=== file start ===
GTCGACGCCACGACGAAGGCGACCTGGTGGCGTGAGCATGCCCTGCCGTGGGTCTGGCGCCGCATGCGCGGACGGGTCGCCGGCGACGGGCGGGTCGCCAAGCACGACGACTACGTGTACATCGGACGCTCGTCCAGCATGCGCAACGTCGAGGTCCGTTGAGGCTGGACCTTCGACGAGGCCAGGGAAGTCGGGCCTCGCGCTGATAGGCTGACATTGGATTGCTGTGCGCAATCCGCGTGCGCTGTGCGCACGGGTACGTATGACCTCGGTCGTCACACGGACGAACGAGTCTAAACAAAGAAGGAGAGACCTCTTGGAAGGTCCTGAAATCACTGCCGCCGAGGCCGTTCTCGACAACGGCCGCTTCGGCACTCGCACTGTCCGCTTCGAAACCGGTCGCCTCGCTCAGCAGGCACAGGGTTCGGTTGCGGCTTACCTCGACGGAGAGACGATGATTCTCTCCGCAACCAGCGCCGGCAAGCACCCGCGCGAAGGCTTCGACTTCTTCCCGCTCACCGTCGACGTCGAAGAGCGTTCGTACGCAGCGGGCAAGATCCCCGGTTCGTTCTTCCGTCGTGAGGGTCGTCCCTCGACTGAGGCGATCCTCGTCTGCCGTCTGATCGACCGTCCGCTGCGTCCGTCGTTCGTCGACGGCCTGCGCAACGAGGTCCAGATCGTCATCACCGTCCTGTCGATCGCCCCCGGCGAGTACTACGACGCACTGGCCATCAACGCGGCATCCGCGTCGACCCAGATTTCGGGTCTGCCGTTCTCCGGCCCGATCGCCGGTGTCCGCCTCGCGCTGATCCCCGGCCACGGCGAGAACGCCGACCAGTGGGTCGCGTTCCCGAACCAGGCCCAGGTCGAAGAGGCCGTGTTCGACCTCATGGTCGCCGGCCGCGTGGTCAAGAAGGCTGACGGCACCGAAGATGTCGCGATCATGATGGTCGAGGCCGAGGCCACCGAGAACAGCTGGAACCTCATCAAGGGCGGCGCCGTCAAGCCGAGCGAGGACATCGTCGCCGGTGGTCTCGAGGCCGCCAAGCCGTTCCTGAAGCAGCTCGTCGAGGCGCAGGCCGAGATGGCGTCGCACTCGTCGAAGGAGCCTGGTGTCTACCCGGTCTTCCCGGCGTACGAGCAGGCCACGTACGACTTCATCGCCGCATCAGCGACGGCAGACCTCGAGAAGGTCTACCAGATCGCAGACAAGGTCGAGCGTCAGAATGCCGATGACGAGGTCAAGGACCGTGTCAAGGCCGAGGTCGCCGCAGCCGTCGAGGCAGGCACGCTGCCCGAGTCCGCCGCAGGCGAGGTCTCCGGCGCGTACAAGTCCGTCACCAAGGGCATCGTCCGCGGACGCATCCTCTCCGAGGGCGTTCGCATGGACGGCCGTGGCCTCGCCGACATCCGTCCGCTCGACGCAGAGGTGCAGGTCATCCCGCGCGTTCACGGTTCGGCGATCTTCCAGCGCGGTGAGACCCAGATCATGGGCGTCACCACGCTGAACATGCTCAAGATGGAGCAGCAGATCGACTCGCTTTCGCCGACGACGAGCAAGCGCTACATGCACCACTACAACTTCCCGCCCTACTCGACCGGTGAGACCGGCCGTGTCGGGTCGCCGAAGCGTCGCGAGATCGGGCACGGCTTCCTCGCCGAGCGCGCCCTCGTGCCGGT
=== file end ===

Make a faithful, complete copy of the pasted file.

GTCGACGCCACGACGAAGGCGACCTGGTGGCGTGAGCATGCCCTGCCGTGGGTCTGGCGCCGCATGCGCGGACGGGTCGCCGGCGACGGGCGGGTCGCCAAGCACGACGACTACGTGTACATCGGACGCTCGTCCAGCATGCGCAACGTCGAGGTCCGTTGAGGCTGGACCTTCGACGAGGCCAGGGAAGTCGGGCCTCGCGCTGATAGGCTGACATTGGATTGCTGTGCGCAATCCGCGTGCGCTGTGCGCACGGGTACGTATGACCTCGGTCGTCACACGGACGAACGAGTCTAAACAAAGAAGGAGAGACCTCTTGGAAGGTCCTGAAATCACTGCCGCCGAGGCCGTTCTCGACAACGGCCGCTTCGGCACTCGCACTGTCCGCTTCGAAACCGGTCGCCTCGCTCAGCAGGCACAGGGTTCGGTTGCGGCTTACCTCGACGGAGAGACGATGATTCTCTCCGCAACCAGCGCCGGCAAGCACCCGCGCGAAGGCTTCGACTTCTTCCCGCTCACCGTCGACGTCGAAGAGCGTTCGTACGCAGCGGGCAAGATCCCCGGTTCGTTCTTCCGTCGTGAGGGTCGTCCCTCGACTGAGGCGATCCTCGTCTGCCGTCTGATCGACCGTCCGCTGCGTCCGTCGTTCGTCGACGGCCTGCGCAACGAGGTCCAGATCGTCATCACCGTCCTGTCGATCGCCCCCGGCGAGTACTACGACGCACTGGCCATCAACGCGGCATCCGCGTCGACCCAGATTTCGGGTCTGCCGTTCTCCGGCCCGATCGCCGGTGTCCGCCTCGCGCTGATCCCCGGCCACGGCGAGAACGCCGACCAGTGGGTCGCGTTCCCGAACCAGGCCCAGGTCGAAGAGGCCGTGTTCGACCTCATGGTCGCCGGCCGCGTGGTCAAGAAGGCTGACGGCACCGAAGATGTCGCGATCATGATGGTCGAGGCCGAGGCCACCGAGAACAGCTGGAACCTCATCAAGGGCGGCGCCGTCAAGCCGAGCGAGGACATCGTCGCCGGTGGTCTCGAGGCCGCCAAGCCGTTCCTGAAGCAGCTCGTCGAGGCGCAGGCCGAGATGGCGTCGCACTCGTCGAAGGAGCCTGGTGTCTACCCGGTCTTCCCGGCGTACGAGCAGGCCACGTACGACTTCATCGCCGCATCAGCGACGGCAGACCTCGAGAAGGTCTACCAGATCGCAGACAAGGTCGAGCGTCAGAATGCCGATGACGAGGTCAAGGACCGTGTCAAGGCCGAGGTCGCCGCAGCCGTCGAGGCAGGCACGCTGCCCGAGTCCGCCGCAGGCGAGGTCTCCGGCGCGTACAAGTCCGTCACCAAGGGCATCGTCCGCGGACGCATCCTCTCCGAGGGCGTTCGCATGGACGGCCGTGGCCTCGCCGACATCCGTCCGCTCGACGCAGAGGTGCAGGTCATCCCGCGCGTTCACGGTTCGGCGATCTTCCAGCGCGGTGAGACCCAGATCATGGGCGTCACCACGCTGAACATGCTCAAGATGGAGCAGCAGATCGACTCGCTTTCGCCGACGACGAGCAAGCGCTACATGCACCACTACAACTTCCCGCCCTACTCGACCGGTGAGACCGGCCGTGTCGGGTCGCCGAAGCGTCGCGAGATCGGGCACGGCTTCCTCGCCGAGCGCGCCCTCGTGCCGGT